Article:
(The Center Square) — Legislation to allow parents of students struggling to read in public schools to use state funds to pursue other options has cleared the House Education Committee.
The committee voted 6-2 to approve Senate Bill 203, sponsored by Sen. Sharon Hewitt, R-Slidell, to create the Reading Education Savings Account program.
Students who are not reading at grade level by second or third grade would be eligible for the accounts funded with the per-pupil state allotment for qualified education expenses, which include private school tuition, fees, textbooks, instructional or tutoring services, curriculum, and technological devices.
“I believe if there’s one thing we can do in the world of education … the most important thing is teaching our kids to read,” Hewitt said. “If you can’t read, nothing else matters.”
Hewitt noted that the bill would dedicate the average amount for per-pupil funding of about $5,500 to each account, but would leave local school funding in place. The bill also allows the state to use up to 5% of the funding for administrative expenses to ensure parents are using the money for qualified expenses.
Hewitt pointed to numerous programs approved by the Legislature to improve literacy in public schools, but argued parents of students struggling now can’t afford to wait for the programs to take shape.
“Some members will say ‘why don’t we wait until those things all take place, let’s see if those things work.’ And that’s a reasonable statement to make, unless you’re the parent of a child that’s in second or third grade or maybe kindergarten or first grade that’s not reading,” she said. “And then you have a real sense of urgency for not waiting for the system to work.”
“I think we need to do everything,” Hewitt said. “I think we need to support public education, we need to focus on getting those kids reading. But for those right now today who are in the system that have a very narrow window to learn to read, we need to give them other options and give parents another choice.”
Hewitt previously testified in the Senate that over half of second- and third-graders in Louisiana are not reading at grade level, and touted accountability measures in the bill to ensure it’s working to improve their situation.
“Those children will have to take tests, accountability tests, so we’ll know whether this new school environment is working or not,” she said. “Those providers who are providing that education will also be evaluated to whether or not they’re really performing and doing a good job, if they’re not they’re taken off the approved list.”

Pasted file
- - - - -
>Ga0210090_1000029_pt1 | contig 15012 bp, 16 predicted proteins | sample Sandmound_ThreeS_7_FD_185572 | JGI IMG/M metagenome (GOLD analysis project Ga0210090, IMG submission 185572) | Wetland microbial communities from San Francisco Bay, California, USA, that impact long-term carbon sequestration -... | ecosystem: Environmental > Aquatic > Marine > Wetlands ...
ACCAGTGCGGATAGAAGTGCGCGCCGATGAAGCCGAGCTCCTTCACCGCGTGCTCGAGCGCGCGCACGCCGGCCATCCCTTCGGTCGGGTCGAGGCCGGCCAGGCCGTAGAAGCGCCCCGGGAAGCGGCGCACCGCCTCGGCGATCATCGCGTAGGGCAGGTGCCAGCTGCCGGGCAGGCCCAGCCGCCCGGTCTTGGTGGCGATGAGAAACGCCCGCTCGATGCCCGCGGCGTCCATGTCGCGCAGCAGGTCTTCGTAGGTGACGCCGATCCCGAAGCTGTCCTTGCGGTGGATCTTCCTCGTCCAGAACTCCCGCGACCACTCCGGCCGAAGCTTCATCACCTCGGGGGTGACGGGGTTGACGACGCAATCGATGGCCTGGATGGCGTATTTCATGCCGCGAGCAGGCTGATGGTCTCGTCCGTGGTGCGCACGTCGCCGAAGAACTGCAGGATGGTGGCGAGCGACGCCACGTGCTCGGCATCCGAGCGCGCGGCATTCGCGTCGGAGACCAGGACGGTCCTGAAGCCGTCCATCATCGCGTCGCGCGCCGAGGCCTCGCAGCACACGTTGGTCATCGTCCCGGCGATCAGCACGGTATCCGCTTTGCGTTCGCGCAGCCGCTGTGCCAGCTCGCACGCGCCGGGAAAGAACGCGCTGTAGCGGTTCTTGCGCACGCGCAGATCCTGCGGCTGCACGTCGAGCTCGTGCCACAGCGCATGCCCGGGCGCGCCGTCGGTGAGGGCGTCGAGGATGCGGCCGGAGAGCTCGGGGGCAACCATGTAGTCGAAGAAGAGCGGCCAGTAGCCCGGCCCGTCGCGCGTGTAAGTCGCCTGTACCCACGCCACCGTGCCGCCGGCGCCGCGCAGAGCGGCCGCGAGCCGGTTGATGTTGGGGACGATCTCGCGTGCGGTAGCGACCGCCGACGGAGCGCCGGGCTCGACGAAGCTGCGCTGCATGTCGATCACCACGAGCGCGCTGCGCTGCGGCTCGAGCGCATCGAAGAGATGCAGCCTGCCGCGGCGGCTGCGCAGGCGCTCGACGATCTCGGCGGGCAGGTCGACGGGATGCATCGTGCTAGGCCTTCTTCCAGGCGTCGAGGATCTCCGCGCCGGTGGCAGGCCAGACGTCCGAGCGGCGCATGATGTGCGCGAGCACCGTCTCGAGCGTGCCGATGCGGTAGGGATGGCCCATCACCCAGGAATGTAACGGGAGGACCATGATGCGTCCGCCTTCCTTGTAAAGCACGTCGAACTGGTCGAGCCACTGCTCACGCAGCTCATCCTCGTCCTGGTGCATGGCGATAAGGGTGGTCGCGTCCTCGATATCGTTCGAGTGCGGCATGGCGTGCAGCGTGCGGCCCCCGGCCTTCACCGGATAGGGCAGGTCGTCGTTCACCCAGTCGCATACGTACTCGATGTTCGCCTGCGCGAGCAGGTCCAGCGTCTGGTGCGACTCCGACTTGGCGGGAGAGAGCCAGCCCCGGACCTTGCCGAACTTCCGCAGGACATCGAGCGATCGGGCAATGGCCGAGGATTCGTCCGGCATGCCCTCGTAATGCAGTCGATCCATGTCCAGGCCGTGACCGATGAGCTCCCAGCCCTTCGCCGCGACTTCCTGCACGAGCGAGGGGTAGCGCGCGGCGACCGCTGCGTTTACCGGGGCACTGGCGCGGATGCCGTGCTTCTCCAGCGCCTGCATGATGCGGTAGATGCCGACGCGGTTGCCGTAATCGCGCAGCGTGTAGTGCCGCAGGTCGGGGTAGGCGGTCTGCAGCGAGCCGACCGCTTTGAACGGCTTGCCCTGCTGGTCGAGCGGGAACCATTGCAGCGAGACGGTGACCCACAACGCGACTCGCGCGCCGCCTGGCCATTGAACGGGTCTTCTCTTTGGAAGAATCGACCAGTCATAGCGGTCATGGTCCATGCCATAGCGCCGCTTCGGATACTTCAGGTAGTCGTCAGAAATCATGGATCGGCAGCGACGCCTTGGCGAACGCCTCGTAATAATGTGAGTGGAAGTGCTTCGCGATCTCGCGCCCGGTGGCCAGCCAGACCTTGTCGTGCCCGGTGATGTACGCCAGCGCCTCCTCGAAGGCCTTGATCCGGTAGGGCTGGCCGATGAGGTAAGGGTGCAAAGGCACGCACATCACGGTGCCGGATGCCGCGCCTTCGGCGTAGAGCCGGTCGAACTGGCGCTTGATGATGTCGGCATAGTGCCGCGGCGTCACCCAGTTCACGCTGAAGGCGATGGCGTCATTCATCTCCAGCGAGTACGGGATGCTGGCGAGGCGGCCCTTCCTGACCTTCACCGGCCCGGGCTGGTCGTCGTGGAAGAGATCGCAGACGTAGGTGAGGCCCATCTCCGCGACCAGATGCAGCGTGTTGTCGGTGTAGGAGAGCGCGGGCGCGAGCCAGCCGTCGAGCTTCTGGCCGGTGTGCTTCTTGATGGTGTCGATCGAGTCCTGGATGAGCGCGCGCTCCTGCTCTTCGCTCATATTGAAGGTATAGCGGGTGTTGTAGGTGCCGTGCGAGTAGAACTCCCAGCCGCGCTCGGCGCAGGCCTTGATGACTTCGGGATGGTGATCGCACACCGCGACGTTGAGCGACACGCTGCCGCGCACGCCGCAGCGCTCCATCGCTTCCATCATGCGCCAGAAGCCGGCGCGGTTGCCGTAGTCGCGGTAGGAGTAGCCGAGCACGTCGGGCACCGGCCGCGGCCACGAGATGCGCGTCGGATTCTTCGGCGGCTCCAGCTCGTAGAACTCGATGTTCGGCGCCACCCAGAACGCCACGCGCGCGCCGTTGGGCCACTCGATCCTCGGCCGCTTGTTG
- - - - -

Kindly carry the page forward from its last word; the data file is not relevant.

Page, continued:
Rep. Tammy Phelps, D-Shreveport, raised issues with SB 203 and other bills to establish education savings accounts that divert dollars from public schools.
“I definitely have a concern with all of the ESAs,” she said.
Rep. Patrick Jefferson, D-Homer, noted that the $5,500 for the reading education savings account isn’t enough to cover private school tuition at many institutions, meaning only children of parents who can afford to make up the difference will benefit from the program.
“I’m also concerned … the message that we’re sending to the teachers,” he said, adding that ancillary factors also contribute to the state’s literacy problem.
“This in no way is intended to discredit the work of our teachers,” Hewitt said. “I think in some cases we’ve built a system that hamstrings them a little bit and we need to provide additional resources or eliminate some of the bureaucracy.”
The Louisiana State Board of Elementary and Secondary Education supports SB 203.
“Our BESE leadership believes that parent choice and giving parents every option to provide better education or quality education for their kids is important,” said Ethan Melancon, the board’s legislative liaison.
The Louisiana Association of School Superintendents, the Louisiana Association of Educators, and Students in Public Schools opposed the measure.
SB 203 now heads to the full House for consideration. The bill cleared the Senate earlier this month on a vote of 24-13.